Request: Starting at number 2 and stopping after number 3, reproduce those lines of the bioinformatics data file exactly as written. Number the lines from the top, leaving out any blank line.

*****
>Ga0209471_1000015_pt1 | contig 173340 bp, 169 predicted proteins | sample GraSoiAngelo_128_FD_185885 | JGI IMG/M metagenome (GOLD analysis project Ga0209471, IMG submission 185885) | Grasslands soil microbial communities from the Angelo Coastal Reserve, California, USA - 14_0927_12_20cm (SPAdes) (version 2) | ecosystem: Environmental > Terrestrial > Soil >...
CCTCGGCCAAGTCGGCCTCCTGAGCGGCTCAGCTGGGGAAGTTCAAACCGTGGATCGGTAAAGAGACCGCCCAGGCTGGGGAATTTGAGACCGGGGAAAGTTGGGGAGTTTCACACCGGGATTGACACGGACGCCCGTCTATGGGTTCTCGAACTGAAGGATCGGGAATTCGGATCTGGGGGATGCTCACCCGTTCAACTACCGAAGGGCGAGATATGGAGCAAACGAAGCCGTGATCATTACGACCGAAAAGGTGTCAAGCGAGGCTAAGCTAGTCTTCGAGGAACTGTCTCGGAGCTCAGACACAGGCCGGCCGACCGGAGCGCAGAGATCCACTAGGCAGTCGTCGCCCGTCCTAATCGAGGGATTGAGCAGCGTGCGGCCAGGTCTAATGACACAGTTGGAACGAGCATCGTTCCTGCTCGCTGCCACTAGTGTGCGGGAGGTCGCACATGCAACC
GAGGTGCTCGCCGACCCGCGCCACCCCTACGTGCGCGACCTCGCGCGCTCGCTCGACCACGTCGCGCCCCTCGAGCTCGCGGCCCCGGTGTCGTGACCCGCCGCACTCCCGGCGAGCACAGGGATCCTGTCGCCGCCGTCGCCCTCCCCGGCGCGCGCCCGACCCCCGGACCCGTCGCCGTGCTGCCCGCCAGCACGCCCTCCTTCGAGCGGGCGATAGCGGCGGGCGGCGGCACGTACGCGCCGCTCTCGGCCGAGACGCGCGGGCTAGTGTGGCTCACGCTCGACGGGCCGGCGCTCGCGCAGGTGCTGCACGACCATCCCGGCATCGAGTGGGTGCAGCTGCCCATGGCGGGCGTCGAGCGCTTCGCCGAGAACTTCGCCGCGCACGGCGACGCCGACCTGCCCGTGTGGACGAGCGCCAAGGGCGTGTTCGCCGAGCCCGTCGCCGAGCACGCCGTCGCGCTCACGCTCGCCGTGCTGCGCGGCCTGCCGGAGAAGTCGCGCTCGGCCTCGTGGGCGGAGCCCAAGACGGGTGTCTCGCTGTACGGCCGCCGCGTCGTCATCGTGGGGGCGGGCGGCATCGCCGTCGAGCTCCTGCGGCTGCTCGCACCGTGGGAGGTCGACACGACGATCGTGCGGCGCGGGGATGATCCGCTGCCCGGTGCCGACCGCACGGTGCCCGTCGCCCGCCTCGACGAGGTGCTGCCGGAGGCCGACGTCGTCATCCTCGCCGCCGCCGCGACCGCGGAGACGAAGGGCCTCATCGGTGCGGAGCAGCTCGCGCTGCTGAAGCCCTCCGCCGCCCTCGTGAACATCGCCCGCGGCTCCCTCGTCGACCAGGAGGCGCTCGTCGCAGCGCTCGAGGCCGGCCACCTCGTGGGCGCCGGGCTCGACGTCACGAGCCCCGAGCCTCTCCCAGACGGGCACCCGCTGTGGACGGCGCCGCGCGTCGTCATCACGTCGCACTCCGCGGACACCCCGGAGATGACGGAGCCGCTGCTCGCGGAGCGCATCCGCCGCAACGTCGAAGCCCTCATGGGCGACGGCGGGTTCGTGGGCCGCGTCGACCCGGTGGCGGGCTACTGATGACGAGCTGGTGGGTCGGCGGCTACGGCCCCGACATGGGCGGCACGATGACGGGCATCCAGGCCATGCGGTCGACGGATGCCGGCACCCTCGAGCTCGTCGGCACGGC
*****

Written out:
CCTCGGCCAAGTCGGCCTCCTGAGCGGCTCAGCTGGGGAAGTTCAAACCGTGGATCGGTAAAGAGACCGCCCAGGCTGGGGAATTTGAGACCGGGGAAAGTTGGGGAGTTTCACACCGGGATTGACACGGACGCCCGTCTATGGGTTCTCGAACTGAAGGATCGGGAATTCGGATCTGGGGGATGCTCACCCGTTCAACTACCGAAGGGCGAGATATGGAGCAAACGAAGCCGTGATCATTACGACCGAAAAGGTGTCAAGCGAGGCTAAGCTAGTCTTCGAGGAACTGTCTCGGAGCTCAGACACAGGCCGGCCGACCGGAGCGCAGAGATCCACTAGGCAGTCGTCGCCCGTCCTAATCGAGGGATTGAGCAGCGTGCGGCCAGGTCTAATGACACAGTTGGAACGAGCATCGTTCCTGCTCGCTGCCACTAGTGTGCGGGAGGTCGCACATGCAACC
GAGGTGCTCGCCGACCCGCGCCACCCCTACGTGCGCGACCTCGCGCGCTCGCTCGACCACGTCGCGCCCCTCGAGCTCGCGGCCCCGGTGTCGTGACCCGCCGCACTCCCGGCGAGCACAGGGATCCTGTCGCCGCCGTCGCCCTCCCCGGCGCGCGCCCGACCCCCGGACCCGTCGCCGTGCTGCCCGCCAGCACGCCCTCCTTCGAGCGGGCGATAGCGGCGGGCGGCGGCACGTACGCGCCGCTCTCGGCCGAGACGCGCGGGCTAGTGTGGCTCACGCTCGACGGGCCGGCGCTCGCGCAGGTGCTGCACGACCATCCCGGCATCGAGTGGGTGCAGCTGCCCATGGCGGGCGTCGAGCGCTTCGCCGAGAACTTCGCCGCGCACGGCGACGCCGACCTGCCCGTGTGGACGAGCGCCAAGGGCGTGTTCGCCGAGCCCGTCGCCGAGCACGCCGTCGCGCTCACGCTCGCCGTGCTGCGCGGCCTGCCGGAGAAGTCGCGCTCGGCCTCGTGGGCGGAGCCCAAGACGGGTGTCTCGCTGTACGGCCGCCGCGTCGTCATCGTGGGGGCGGGCGGCATCGCCGTCGAGCTCCTGCGGCTGCTCGCACCGTGGGAGGTCGACACGACGATCGTGCGGCGCGGGGATGATCCGCTGCCCGGTGCCGACCGCACGGTGCCCGTCGCCCGCCTCGACGAGGTGCTGCCGGAGGCCGACGTCGTCATCCTCGCCGCCGCCGCGACCGCGGAGACGAAGGGCCTCATCGGTGCGGAGCAGCTCGCGCTGCTGAAGCCCTCCGCCGCCCTCGTGAACATCGCCCGCGGCTCCCTCGTCGACCAGGAGGCGCTCGTCGCAGCGCTCGAGGCCGGCCACCTCGTGGGCGCCGGGCTCGACGTCACGAGCCCCGAGCCTCTCCCAGACGGGCACCCGCTGTGGACGGCGCCGCGCGTCGTCATCACGTCGCACTCCGCGGACACCCCGGAGATGACGGAGCCGCTGCTCGCGGAGCGCATCCGCCGCAACGTCGAAGCCCTCATGGGCGACGGCGGGTTCGTGGGCCGCGTCGACCCGGTGGCGGGCTACTGATGACGAGCTGGTGGGTCGGCGGCTACGGCCCCGACATGGGCGGCACGATGACGGGCATCCAGGCCATGCGGTCGACGGATGCCGGCACCCTCGAGCTCGTCGGCACGGC